House of Commons Education Committee
Inquiry on the impact of COVID-19
About our Organisation
Family Fund is the UK’s largest charity providing grants for families on low incomes raising disabled or seriously ill children and young people. Last year we provided over 100,000 Grants and services worth over £35 million to families.
We strongly believe that all families raising disabled or seriously ill children and young people should have access to the same opportunities as others. Our support is focused on helping to improve their quality of life, realise their rights, and remove some of the barriers they face.
With grant funding from the four UK governments, trusts and foundations, private donations, and gifted income from our trading subsidiary, Family Fund Business Services, we provide a wide range of items, such as essential kitchen appliances, much-needed family breaks, computers and tablets, and more. You can find out more by visiting www.familyfund.org.uk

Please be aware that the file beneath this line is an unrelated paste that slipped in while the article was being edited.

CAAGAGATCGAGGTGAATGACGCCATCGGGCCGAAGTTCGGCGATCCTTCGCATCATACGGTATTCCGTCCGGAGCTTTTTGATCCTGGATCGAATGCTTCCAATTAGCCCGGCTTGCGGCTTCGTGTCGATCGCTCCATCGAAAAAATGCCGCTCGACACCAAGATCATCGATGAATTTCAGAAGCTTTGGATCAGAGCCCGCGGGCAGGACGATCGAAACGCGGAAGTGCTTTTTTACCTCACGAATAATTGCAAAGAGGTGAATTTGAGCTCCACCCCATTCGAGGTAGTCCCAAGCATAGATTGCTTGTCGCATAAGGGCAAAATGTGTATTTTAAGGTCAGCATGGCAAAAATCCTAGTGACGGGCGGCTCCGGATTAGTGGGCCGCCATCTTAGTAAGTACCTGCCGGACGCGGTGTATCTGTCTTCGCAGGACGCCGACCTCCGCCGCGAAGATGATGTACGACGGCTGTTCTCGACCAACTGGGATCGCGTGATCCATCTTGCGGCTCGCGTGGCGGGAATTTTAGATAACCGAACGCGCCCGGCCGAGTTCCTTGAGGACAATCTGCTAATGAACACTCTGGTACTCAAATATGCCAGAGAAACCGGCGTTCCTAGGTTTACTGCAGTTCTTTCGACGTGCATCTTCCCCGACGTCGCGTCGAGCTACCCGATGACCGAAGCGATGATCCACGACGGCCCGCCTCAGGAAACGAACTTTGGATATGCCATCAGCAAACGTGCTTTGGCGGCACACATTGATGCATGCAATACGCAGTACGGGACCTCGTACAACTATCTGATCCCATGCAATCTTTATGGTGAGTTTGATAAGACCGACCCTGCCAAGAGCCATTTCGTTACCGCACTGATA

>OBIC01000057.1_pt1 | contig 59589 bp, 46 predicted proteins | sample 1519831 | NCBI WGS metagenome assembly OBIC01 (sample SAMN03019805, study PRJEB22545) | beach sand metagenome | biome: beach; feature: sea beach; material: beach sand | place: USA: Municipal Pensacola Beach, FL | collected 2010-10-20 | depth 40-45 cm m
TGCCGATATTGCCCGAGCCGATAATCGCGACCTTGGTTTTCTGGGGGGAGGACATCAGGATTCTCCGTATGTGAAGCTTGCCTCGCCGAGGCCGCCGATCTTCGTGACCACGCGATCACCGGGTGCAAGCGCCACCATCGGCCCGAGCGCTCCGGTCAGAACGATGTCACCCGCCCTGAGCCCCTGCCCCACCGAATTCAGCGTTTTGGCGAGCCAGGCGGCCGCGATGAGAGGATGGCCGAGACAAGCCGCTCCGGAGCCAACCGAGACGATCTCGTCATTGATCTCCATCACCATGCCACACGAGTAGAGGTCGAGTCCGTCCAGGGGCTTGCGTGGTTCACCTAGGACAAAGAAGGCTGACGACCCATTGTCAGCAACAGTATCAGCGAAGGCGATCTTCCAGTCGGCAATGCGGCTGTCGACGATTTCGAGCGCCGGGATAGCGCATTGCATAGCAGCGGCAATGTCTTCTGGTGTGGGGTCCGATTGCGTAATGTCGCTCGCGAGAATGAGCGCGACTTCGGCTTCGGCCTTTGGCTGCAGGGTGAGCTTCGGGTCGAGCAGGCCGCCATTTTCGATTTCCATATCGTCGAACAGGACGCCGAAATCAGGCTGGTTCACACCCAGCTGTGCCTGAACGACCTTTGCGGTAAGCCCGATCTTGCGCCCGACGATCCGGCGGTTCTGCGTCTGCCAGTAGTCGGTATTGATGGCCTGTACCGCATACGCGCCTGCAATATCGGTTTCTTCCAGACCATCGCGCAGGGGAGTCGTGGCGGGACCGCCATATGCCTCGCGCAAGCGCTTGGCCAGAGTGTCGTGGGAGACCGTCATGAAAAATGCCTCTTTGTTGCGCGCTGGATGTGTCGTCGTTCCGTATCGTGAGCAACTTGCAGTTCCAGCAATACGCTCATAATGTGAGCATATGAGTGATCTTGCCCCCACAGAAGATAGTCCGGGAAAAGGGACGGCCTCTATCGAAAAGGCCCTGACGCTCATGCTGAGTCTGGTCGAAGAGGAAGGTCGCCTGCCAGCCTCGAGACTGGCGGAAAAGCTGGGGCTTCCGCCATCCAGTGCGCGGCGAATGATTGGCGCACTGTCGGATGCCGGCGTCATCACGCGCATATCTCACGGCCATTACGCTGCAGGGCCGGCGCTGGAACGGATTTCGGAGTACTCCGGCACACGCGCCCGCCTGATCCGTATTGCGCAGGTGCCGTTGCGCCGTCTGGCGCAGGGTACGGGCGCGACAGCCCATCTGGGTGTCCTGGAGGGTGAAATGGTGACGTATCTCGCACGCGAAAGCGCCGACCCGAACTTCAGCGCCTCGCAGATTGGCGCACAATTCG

Background to our research
This response draws upon Family Fund’s current UK-wide research to establish the short and longer term impact of the Covid-19 outbreak on families we support.
The research aims were:
Family Fund conducted two online surveys and a series of in-depth interviews with families we support. Survey one (27 March) saw 1,575 responses from England. Our second survey was undertaken on 30 April 2020, five weeks after school closures. We received 2,531 UK responses including 2,197 from England.
Call for evidence: The impact of COVID-19 on Education and Children’s Services
2. The capacity of children’s services to support vulnerable children and young people
Our research showed that while families are caring for their disabled or seriously ill child day and night, support from children’s services decreased significantly. After five weeks of being in lockdown, only one in ten families [11%] said their disabled or seriously ill children were still accessing their regular nursery, school or college place. Traditionally, many children’s services are delivered within the school environment which also impacts on the ability to deliver these services.